Devonta Freeman’s future with the Falcons is up in the air. He has a couple of years left on his deal but has not been able to play a full season since 2016. Freeman still has talent, and since the cap savings would not be significant unless he is a post-June-1 cut, there is a chance that he could be a Falcon in 2020. But he also posted the lowest YPC of his career, and the Falcons will have to do some maneuvering of the cap if they want to bring back Austin Hooper. You can expect better production out of a healthy O-Line in 2020, but regardless of whether Freeman is a Falcon or not, it is time for the team to pursue fresh legs in this year’s Draft.
Atlanta will be looking to bolster their defense in this year’s draft, and rightfully so. They invested a ton of equity in their offensive line last offseason, and have the skill players on offense any team would die for. With Kylin Hill, Najee Harris, Travis Etienne, and Chuba Hubbard returning to school, this running back class is not as deep as it once appeared to be, but there is still a handful of guys with a ton of upside in the 3-5 round range. Taking a back in the mid-rounds will be crucial for the team going forward, so let’s dive into the options.
Guys who may end up going a bit too early
Two backs who should be dynamic at the next level, but may be off the board by the mid-rounds are Clyde Edwards-Helaire and J.K. Dobbins. Both were instrumental in their team’s road to the College Football Playoff. The talk around LSU is Joe Burrow, and rightfully so, but Edwards-Helaire was reason 1B for their success. He is well rounded; a short, stocky, but shifty back who rushed for 6.6 yards per carry. His ability to catch balls out of the backfield, as well as his toughness as a pass blocker, is criminally underrated. He reminds me a lot of Mark Ingram but with better receiving skills coming out of college.
Like Ingram, he played his best when the lights were the brightest, and while he may not be the fastest back in the open field, he has elite vision to open up big runs and is the type of back who is harder to stop as the game goes on.
Dobbins had as dominant of a season as they come in college, rushing for over 2,000 yards. He is a tough runner with a nice blend of speed and size and should be one of the better backs at the next level. He has excellent bust and power, good enough hands to be a three-down back, and has shown elite vision at the college level.
Both of these guys are going to make an impact at the next level, it will just be a matter of whether the Falcons will want to spend that much equity on the position. These guys are too talented to make it out of Round 2, but it seems the value of running backs in drafts comes in waves. If either of these guys is there in the third, it should be a no-brainer.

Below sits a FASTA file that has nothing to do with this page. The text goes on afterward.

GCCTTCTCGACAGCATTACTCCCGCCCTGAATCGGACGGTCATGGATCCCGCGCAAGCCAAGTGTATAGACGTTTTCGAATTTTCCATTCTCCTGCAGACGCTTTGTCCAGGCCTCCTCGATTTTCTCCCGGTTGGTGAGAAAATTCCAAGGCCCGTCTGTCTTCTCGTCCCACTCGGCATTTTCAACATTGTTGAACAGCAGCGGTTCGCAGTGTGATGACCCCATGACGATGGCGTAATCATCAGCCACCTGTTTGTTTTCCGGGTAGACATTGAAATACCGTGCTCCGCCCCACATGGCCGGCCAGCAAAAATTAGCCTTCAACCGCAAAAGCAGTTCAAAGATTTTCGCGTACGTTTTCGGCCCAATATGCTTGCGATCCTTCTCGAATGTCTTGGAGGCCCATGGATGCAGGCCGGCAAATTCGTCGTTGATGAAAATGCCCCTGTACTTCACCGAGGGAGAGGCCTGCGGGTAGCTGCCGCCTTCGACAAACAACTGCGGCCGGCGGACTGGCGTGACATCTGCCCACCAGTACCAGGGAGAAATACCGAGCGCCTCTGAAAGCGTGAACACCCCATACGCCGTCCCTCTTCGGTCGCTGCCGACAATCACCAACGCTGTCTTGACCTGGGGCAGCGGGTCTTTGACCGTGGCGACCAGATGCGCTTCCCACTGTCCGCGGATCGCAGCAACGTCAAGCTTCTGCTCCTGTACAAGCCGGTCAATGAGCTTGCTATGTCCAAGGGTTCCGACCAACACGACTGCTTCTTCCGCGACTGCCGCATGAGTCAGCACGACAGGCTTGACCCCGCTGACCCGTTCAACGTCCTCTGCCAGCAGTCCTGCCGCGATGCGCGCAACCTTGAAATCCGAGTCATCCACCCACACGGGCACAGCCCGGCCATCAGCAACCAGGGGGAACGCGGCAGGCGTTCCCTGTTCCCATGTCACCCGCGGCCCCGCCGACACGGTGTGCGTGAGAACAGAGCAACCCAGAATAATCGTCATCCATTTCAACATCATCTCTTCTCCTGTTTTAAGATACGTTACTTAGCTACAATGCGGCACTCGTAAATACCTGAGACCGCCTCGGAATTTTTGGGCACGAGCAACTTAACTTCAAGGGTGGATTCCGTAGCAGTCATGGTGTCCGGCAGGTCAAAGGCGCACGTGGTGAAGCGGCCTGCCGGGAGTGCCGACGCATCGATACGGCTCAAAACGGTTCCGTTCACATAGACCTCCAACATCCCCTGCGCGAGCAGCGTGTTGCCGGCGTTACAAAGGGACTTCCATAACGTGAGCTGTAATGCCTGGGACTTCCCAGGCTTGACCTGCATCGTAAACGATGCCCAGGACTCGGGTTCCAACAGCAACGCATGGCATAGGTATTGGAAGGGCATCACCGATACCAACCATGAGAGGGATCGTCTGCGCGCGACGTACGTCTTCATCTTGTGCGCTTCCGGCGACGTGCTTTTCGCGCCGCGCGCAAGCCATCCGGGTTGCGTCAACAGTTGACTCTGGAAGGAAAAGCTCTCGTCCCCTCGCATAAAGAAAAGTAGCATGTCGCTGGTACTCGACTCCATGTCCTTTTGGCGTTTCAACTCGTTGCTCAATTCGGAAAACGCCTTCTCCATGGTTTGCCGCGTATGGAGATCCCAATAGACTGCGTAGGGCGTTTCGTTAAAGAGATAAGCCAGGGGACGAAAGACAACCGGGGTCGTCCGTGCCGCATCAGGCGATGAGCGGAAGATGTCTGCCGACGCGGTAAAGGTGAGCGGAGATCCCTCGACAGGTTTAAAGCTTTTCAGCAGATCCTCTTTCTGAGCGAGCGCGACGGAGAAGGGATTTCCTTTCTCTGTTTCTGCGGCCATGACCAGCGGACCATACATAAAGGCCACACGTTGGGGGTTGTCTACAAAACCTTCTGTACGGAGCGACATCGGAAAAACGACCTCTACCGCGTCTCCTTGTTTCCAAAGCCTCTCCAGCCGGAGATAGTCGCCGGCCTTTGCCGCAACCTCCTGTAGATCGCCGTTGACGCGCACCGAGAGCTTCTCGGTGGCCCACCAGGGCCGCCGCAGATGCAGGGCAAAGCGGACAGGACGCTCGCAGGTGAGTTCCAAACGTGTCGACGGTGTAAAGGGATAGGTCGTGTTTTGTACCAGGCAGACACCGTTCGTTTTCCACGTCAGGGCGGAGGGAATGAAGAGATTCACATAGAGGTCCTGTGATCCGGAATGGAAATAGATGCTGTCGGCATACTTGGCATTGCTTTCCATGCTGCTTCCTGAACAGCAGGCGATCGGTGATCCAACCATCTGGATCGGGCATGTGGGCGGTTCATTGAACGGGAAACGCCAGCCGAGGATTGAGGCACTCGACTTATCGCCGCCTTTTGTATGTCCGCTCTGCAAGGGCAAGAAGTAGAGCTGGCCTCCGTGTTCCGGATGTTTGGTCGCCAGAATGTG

Upside, upside, upside
If the Florida State program had not faltered the way it has during Cam Akers‘ tenure at running back, we could be looking at Akers as a top back in the Draft. He has immense talent and was still able to post 1,144 yards and 14 touchdowns behind a weak offensive line while showing big enough strides as a pass-catcher. Akers has the ability to be a three-down back at the next level, and his combination of explosiveness, size, and power should benefit from playing behind a better offensive line. He is built to make it through full NFL seasons. He will just have to work on his pass protection.
A guy who can be had at a discount due to a down season is Eno Benjamin. We saw a massive dropoff in terms of yardage and yards per carry last season. Size could be an issue, and there is a chance he ends up only being a change of pace back in the NFL, but he has the talent to prove otherwise. He is a good guy to go with if the Falcons want to rotate backs and can probably be the lead guy with a managed workload in time. If the Falcons are looking to re-establish the running back into the passing game, Benjamin could be a great addition. He had 42 receptions last season for Arizona State.
Perhaps the most underrated back in this year’s draft is A.J. Dillon. He shattered every rushing record at Boston College in just three seasons. He is a power back who is strictly meant to run through the tackles, but he is a damn good one. Like Benjamin, he may be best used in a rotation of sorts, and would actually be a great compliment to Devonta Freeman – if they decide to keep him – as a guy who can be used frequently in short-yardage situations. He is built like a tree and is a patient, downhill runner who can get the tough yards. Just don’t expect him to catch many balls out of the backfield.